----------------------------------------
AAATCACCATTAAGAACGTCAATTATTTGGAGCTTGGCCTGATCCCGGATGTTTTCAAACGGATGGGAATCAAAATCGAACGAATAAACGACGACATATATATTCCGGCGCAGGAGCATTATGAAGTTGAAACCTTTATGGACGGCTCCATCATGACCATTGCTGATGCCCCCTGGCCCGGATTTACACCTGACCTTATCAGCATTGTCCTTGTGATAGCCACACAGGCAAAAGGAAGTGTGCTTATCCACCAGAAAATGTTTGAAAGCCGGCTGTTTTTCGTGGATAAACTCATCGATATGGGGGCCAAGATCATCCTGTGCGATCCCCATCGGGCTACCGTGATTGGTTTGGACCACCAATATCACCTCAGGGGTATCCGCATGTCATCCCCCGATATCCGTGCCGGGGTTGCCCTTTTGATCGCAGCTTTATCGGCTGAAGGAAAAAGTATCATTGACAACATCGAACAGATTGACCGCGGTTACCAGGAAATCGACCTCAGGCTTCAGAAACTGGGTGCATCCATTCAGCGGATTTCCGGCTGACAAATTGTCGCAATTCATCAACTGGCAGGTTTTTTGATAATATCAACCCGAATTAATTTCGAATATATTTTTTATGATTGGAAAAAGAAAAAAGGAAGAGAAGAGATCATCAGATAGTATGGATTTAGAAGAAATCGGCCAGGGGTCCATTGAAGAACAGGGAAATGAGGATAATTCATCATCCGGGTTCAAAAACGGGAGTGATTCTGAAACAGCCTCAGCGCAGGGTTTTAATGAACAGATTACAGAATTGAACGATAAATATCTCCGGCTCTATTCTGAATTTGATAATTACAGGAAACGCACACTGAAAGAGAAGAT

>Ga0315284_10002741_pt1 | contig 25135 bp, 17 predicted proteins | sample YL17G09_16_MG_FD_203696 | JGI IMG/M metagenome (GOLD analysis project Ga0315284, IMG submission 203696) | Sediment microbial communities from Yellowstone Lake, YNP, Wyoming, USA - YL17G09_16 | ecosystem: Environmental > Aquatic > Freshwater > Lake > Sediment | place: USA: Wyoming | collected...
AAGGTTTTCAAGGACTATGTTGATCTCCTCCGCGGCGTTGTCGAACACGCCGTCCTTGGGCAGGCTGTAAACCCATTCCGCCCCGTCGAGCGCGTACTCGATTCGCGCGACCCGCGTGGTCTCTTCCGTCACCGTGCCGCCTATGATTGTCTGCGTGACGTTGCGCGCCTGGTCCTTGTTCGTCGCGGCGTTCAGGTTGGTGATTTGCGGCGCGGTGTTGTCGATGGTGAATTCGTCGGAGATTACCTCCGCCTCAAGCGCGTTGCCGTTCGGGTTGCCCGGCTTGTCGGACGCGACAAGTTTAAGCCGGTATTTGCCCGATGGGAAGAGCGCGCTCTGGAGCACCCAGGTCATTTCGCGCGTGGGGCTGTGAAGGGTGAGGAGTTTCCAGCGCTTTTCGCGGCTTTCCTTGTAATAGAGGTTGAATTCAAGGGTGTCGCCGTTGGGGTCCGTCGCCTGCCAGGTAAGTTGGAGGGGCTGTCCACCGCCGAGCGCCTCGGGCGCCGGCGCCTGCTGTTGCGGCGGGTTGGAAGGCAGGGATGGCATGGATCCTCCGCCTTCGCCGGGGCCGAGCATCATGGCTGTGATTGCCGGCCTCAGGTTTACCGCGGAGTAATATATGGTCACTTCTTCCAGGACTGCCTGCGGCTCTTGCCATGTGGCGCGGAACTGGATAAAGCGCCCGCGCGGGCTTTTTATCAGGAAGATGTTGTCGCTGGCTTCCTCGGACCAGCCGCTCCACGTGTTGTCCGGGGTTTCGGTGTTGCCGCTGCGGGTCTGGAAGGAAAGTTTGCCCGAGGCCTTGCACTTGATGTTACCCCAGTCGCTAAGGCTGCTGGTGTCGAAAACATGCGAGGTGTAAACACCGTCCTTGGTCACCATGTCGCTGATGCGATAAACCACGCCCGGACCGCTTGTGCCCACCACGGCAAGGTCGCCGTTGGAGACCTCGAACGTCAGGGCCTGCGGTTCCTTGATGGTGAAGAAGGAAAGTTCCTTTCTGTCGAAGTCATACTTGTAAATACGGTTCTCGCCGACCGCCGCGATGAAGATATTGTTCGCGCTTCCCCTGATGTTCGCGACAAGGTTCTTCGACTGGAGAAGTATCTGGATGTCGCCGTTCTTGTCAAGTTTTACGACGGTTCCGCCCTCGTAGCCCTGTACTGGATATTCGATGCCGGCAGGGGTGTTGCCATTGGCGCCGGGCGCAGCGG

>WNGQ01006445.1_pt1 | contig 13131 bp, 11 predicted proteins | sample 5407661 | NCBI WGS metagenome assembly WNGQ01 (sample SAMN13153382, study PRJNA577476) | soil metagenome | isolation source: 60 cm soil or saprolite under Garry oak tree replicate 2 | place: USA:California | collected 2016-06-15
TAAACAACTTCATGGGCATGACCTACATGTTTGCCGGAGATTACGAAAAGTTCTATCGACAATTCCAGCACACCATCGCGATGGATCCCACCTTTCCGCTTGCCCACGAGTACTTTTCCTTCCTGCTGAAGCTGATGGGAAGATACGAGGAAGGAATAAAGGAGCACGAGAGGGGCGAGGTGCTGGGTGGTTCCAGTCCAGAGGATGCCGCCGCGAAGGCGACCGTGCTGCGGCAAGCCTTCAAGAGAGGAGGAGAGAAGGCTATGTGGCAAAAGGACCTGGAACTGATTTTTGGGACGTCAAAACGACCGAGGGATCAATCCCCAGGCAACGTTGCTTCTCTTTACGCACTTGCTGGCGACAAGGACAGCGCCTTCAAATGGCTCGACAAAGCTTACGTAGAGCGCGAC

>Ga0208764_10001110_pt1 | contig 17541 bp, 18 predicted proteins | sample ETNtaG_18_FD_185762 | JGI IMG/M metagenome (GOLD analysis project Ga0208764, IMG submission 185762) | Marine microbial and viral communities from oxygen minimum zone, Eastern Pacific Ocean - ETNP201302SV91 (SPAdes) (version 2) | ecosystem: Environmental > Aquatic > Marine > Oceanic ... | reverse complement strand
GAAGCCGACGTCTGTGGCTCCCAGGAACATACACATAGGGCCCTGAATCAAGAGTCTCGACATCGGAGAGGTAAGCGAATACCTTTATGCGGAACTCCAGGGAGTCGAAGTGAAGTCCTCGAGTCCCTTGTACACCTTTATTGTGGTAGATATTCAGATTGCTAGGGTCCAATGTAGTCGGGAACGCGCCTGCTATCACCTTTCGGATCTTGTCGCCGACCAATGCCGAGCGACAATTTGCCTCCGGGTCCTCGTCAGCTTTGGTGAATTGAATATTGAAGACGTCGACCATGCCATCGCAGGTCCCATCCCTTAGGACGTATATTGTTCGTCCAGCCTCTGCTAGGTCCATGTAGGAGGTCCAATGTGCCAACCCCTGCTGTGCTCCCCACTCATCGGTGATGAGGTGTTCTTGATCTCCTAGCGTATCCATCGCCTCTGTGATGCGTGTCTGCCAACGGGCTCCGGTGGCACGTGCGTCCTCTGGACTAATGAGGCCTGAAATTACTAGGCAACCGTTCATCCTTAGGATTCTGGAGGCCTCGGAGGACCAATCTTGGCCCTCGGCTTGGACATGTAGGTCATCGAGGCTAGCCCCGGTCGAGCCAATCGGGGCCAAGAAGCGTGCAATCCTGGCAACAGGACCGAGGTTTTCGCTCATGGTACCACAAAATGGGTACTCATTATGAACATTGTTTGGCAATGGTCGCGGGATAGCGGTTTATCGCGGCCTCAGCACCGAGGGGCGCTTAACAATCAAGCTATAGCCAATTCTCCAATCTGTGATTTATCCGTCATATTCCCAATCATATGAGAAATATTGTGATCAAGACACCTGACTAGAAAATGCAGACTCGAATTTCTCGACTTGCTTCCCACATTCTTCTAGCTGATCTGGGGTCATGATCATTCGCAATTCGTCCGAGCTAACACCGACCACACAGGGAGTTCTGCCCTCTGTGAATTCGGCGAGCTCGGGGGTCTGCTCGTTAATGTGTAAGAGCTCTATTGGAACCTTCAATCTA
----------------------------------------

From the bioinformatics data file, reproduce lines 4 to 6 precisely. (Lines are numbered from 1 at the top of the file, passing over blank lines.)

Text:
>WNGQ01006445.1_pt1 | contig 13131 bp, 11 predicted proteins | sample 5407661 | NCBI WGS metagenome assembly WNGQ01 (sample SAMN13153382, study PRJNA577476) | soil metagenome | isolation source: 60 cm soil or saprolite under Garry oak tree replicate 2 | place: USA:California | collected 2016-06-15
TAAACAACTTCATGGGCATGACCTACATGTTTGCCGGAGATTACGAAAAGTTCTATCGACAATTCCAGCACACCATCGCGATGGATCCCACCTTTCCGCTTGCCCACGAGTACTTTTCCTTCCTGCTGAAGCTGATGGGAAGATACGAGGAAGGAATAAAGGAGCACGAGAGGGGCGAGGTGCTGGGTGGTTCCAGTCCAGAGGATGCCGCCGCGAAGGCGACCGTGCTGCGGCAAGCCTTCAAGAGAGGAGGAGAGAAGGCTATGTGGCAAAAGGACCTGGAACTGATTTTTGGGACGTCAAAACGACCGAGGGATCAATCCCCAGGCAACGTTGCTTCTCTTTACGCACTTGCTGGCGACAAGGACAGCGCCTTCAAATGGCTCGACAAAGCTTACGTAGAGCGCGAC

>Ga0208764_10001110_pt1 | contig 17541 bp, 18 predicted proteins | sample ETNtaG_18_FD_185762 | JGI IMG/M metagenome (GOLD analysis project Ga0208764, IMG submission 185762) | Marine microbial and viral communities from oxygen minimum zone, Eastern Pacific Ocean - ETNP201302SV91 (SPAdes) (version 2) | ecosystem: Environmental > Aquatic > Marine > Oceanic ... | reverse complement strand